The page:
Nearly Two-Dozen Activists, Lawyers Still Held By Chinese Authorities

Communist Party continues campaign to crush civil society

Xi Jinping

Xi Jinping / AP


Chinese authorities are still holding 22 human rights lawyers and activists after a widespread crackdown last month, including several in unknown locations.

More than 300 individuals were targeted in the government campaign that began in mid-July. While most have been released by security officials, almost two dozen are still in detention.

Chinese Human Rights Defenders (CHRD), which has been tracking the individual cases, reports:

Police still hold in custody 22 lawyers and activists; of these, 15 are under criminal detention or "residential surveillance at a fixed location" in Beijing, Tianjin, Guangxi, Guangdong, Henan, or Hunan, but police have not notified families of their exact locations. Seven others have disappeared into police custody, with all but one of them detained in secret for more than a month. Only one individual was released after 37 days of criminal detention, and no individual seized in the crackdown is known to have been formally arrested. Police can hold individuals in residential surveillance for up to six months.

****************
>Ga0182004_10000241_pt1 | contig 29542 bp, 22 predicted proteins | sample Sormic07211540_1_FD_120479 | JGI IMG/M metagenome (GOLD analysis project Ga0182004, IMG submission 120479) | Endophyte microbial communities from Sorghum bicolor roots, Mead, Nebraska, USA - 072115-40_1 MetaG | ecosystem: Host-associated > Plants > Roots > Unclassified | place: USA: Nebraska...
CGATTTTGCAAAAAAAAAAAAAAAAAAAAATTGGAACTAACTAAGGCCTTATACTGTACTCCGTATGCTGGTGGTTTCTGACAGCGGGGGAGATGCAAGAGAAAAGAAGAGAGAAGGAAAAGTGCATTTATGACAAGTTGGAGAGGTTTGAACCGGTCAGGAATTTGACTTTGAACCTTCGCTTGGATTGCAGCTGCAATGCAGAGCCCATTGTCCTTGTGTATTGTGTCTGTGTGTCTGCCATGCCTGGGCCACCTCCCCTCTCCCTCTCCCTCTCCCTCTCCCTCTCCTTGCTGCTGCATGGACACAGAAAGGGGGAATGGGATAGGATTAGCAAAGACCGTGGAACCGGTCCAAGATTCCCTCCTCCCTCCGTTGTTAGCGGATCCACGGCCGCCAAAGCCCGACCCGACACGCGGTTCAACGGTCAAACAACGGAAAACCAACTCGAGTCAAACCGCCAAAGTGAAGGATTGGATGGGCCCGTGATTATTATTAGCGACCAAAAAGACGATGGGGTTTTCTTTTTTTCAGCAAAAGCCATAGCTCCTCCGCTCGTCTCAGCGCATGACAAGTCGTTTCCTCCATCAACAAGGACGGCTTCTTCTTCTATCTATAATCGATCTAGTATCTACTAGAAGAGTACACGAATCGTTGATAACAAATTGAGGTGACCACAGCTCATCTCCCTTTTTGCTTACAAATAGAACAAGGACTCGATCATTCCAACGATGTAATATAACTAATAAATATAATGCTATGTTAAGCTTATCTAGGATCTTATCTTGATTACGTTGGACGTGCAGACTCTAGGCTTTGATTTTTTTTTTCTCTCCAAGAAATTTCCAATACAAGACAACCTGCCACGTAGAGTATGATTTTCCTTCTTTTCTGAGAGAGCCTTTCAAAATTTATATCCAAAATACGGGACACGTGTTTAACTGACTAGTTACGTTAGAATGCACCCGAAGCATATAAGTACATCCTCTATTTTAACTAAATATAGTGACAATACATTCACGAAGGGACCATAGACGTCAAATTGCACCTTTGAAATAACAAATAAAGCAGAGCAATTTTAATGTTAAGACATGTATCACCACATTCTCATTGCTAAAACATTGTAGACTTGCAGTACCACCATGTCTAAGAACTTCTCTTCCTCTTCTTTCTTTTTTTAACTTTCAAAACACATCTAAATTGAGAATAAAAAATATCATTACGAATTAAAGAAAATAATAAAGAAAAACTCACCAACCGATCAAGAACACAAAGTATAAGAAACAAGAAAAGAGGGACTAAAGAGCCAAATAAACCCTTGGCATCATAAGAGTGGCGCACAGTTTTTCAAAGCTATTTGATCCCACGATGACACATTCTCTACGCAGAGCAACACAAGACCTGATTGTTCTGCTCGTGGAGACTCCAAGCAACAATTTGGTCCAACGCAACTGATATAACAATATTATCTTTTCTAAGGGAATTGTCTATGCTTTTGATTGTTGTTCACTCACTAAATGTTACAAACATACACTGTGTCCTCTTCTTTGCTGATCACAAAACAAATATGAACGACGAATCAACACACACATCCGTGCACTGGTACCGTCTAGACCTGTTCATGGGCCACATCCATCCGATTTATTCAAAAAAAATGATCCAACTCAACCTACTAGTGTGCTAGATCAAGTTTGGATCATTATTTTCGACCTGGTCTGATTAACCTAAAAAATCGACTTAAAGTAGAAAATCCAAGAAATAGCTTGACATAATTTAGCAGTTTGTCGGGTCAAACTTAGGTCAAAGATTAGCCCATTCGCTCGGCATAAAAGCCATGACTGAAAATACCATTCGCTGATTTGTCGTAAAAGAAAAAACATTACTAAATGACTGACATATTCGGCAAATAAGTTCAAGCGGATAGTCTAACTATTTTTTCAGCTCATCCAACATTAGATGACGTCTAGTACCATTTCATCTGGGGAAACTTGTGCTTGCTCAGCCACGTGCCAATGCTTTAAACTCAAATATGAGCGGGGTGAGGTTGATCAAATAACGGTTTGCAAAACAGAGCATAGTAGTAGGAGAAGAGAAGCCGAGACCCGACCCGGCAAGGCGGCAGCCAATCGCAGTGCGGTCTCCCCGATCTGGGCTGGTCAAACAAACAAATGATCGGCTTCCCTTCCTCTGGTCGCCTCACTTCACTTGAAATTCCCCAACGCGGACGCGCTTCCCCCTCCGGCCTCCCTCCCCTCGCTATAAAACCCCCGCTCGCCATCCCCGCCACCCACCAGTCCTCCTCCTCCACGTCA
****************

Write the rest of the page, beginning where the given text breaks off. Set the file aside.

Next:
Among the seven "disappeared" lawyers is Li Heping, a prominent rights advocate and former counsel for Chen Guangcheng. Chen, one of the founders of the rights lawyer movement in China who now resides in the United States, has been critical of the Obama administration’s response to the Communist Party’s crackdown.

Authorities have also punished the families of the detained lawyers and denied them legal counsel, according to CHRD:

Family members of detained lawyers have also been targeted, in particular the wife and brother of Li Heping and Wang Yu’s teenage son, who have been detained or put under house arrest, interrogated, and threatened against speaking publically on their cases. […]

Authorities have flouted many legal provisions outright, or used legal loopholes related to national security to deny due process rights. As most individuals have not been able to receive a visit from their lawyer, it is unknown if they have been tortured or mistreated in detention, which is likely due to China’s systemic problem with torture.

Human rights groups say Chinese President Xi Jinping has approved the most repressive measures against dissidents since Mao Zedong, the Communist Party founder. A new draft law that would regulate non-government organizations (NGOs), including ones that receive U.S. support, could deliver a severe blow to all forms of civil society in the country, critics say.

Daniel Wiser   Email | Full Bio | RSS
Daniel Wiser is an assistant editor of National Affairs. He graduated from UNC-Chapel Hill in May 2013, where he studied Journalism and Political Science and was the State & National Editor for The Daily Tar Heel. He hails from Waxhaw, N.C., and currently lives in Washington, D.C. His Twitter handle is @TheWiserChoice.

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